"Currently, VDOE is not viewed by the field as providing either a great deal of pressure or support related to special education."
"When compared to some other SEAs and states, VDOE and the field do not demonstrate as much urgency for improvement. The VDOE special education leadership shared that they cannot be forceful and have limited control over school systems unless they are conducting a cyclical review (which is currently compliance-focused). The experience of other states shows that SEAs can have a significant impact on school system behavior, practice, and focus."
"The working relationship with OSEP [U.S. Dept. of Education] in recent years has not been healthy, productive, or beneficial to students with disabilities. Over the last few years VDOE has pushed back on OSEP, questioned their findings, and challenged some of their mandates. While most SEAs have some back and forth with OSEP and many SEA special education leaders may not agree with all of their findings, the relationship between VDOE and OSEP is different than most and not in a helpful way."
"VDOE has had a multiyear confrontation with OSEP which is uncommon in its duration and intensity."
"Compared to the rest of the country, NAEP scores for students with disabilities in Virginia have historically hovered right around the national average. In 2022, Virginia scores were slightly above the national average in 8th grade, and slightly below in 4th grade.
"While this makes Virginia like other states, VDOE satisfaction levels are not typical. While nearly all other states express an urgent need to dramatically raise outcomes for students with disabilities, the VDOE special education team seems to celebrate the current level of achievement. While the NAEP has not released proficiency percentages for students with disabilities, with only a third of students overall demonstrating proficiency in mastering grade-level content on the NAEP assessment (Figure 3.2) and given what we know about the discrepancies in raw scores between the two groups, we know that proficiency data for students with disabilities would fall even lower. This should be an alarming, rather than comforting, statistic."
"Several VDOE special education leaders seemed very proud of the high level of achievement for SWDs, and in fact one was taken aback by the question, “What could VDOE do to dramatically raise achievement for students with disabilities?” They responded that the question presumes dramatic improvement hasn’t already taken place and is needed. This heightened sense of accomplishment stems from a reliance on state-specific SOL data."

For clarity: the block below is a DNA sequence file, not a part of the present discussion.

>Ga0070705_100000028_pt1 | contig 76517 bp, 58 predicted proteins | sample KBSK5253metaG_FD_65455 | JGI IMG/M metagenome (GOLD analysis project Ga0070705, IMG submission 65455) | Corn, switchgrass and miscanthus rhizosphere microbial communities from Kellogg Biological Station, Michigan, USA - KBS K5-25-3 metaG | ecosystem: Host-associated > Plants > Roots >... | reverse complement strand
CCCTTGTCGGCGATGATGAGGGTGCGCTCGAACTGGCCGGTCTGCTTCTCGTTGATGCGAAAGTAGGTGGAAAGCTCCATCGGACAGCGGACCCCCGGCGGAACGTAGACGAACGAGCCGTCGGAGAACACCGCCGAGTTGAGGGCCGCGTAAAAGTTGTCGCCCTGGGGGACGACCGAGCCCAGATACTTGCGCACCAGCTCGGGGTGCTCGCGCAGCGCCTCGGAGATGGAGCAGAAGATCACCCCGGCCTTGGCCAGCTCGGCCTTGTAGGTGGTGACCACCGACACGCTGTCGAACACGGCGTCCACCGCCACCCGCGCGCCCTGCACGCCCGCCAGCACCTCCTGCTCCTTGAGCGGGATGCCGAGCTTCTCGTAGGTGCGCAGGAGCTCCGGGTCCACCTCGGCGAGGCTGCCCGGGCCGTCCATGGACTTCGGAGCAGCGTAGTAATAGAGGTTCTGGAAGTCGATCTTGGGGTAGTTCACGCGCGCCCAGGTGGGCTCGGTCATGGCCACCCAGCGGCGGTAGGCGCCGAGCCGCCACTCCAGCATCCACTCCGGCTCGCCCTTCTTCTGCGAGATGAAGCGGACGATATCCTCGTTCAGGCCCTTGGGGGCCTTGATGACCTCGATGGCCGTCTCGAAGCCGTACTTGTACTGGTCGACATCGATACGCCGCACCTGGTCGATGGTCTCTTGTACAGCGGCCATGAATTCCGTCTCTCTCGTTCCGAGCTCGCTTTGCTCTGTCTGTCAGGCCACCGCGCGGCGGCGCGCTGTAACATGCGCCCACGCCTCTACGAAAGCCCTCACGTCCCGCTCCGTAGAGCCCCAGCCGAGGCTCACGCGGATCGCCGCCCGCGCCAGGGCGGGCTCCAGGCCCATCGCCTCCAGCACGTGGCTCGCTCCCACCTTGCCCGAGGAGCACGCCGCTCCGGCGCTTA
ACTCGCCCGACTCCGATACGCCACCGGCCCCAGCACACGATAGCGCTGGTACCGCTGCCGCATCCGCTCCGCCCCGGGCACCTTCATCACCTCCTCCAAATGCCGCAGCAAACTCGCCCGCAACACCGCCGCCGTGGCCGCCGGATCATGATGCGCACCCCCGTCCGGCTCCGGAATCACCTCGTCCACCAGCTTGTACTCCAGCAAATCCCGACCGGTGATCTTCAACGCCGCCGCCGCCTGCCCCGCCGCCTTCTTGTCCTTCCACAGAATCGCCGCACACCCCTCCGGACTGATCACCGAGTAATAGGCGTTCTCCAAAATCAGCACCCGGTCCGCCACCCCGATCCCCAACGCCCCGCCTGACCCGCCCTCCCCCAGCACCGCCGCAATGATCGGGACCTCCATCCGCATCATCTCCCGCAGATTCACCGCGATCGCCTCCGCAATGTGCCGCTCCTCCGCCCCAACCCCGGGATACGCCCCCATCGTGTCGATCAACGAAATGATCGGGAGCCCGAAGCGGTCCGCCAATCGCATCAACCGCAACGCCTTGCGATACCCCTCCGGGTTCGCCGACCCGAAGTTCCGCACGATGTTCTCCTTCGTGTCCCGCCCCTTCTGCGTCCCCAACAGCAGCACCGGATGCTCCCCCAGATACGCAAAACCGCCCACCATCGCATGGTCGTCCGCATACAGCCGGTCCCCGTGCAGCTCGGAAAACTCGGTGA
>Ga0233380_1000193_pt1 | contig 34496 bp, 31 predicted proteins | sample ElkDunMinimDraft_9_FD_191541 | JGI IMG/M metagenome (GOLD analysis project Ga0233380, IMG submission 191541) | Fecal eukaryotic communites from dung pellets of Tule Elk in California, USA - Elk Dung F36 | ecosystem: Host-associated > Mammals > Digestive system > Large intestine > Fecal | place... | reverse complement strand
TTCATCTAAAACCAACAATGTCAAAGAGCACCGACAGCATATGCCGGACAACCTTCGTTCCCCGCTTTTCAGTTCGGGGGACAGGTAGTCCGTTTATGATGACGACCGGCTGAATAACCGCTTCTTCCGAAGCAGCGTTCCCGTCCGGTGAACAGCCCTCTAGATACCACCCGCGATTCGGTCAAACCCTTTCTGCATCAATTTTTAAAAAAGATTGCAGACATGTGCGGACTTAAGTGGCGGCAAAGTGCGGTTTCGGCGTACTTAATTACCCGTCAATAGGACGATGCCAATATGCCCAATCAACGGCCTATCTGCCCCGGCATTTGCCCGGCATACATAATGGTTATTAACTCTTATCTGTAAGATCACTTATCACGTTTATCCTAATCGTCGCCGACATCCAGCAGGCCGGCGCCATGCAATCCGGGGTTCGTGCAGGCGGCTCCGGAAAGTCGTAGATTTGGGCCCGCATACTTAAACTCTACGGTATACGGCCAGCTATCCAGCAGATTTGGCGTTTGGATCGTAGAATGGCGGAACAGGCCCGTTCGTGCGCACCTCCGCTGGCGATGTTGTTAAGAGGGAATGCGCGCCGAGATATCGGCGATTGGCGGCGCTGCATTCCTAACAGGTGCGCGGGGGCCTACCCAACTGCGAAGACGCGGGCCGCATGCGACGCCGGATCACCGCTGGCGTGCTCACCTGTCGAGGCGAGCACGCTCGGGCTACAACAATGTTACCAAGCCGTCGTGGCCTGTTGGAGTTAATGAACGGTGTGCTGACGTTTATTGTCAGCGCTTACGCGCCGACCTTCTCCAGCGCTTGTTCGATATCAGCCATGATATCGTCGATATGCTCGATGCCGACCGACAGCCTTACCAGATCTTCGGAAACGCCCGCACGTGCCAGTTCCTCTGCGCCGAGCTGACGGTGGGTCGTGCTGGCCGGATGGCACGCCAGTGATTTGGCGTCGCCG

"While it can be tempting to consider the SOL results as the full picture, NAEP should be embraced as a more realistic marker of student success. Students with disabilities deserve to be held to high standards and supported to reach mastery."
"All kids deserve to be set up for success beyond high school and districts must do all they can to ensure students have all the necessary skills, knowledge, and credentials to achieve that success. Currently in Virginia, 20% of students with disabilities are graduating with what is known as the “applied studies diploma” – a degree that just necessitates students meet the requirements of their IEPs, but not any content standards or curriculum requirements. With this diploma not being recognized as valid by 2- or 4-year colleges or the US DOE, these students are not set up for success after graduating."
"Change is hard. Current special education practices are long baked into the “way things are done” in many schools and divisions."
"Most states in the last decade or two have worked to increase inclusion for students with disabilities to improve outcomes, social interaction, and the IDEA requirements of serving students in the least restrictive environment. As reported in the JLARC study, Virginia has much more work to be done to achieve reasonable levels of inclusion and effective inclusion."
"Currently, a significant divide exists between the special education and general education teams at VDOE, but implementing best practices and expanding effective inclusion will require a cross-team effort. When special education leaders at VDOE as well as some external partners spoke of special education collaboration, it was primarily with other special education teams and departments, not necessarily inter-departmentally."
"The current VDOE focus for addressing the special education teacher shortages includes opening the door to more special education staff through expanding provisional licensing, which can lower the bar for special education teachers and therefore impact outcomes for students with disabilities. Some at VDOE and in the field believe that “higher skilled” paraprofessionals can also be a reasonable response to the teacher shortage. Research indicates that this approach will lower outcomes and should be discouraged (or perhaps prohibited).
This report starts with comments expressed by various stakeholders and then morphs into recommendations for change that are broken into three categories: 1) immediate execution/implementation, 2) recommendations that should be considered for later implementation and are still important to transformational change, and 3) recommendations that VDOE may want to consider for implementation at some point in the future.
The first category includes monitoring, dispute resolution, independent educational evaluations, the Virginia IEP (VAIEP), advocacy, behavioral health, data, response to intervention, and training and technical assistance.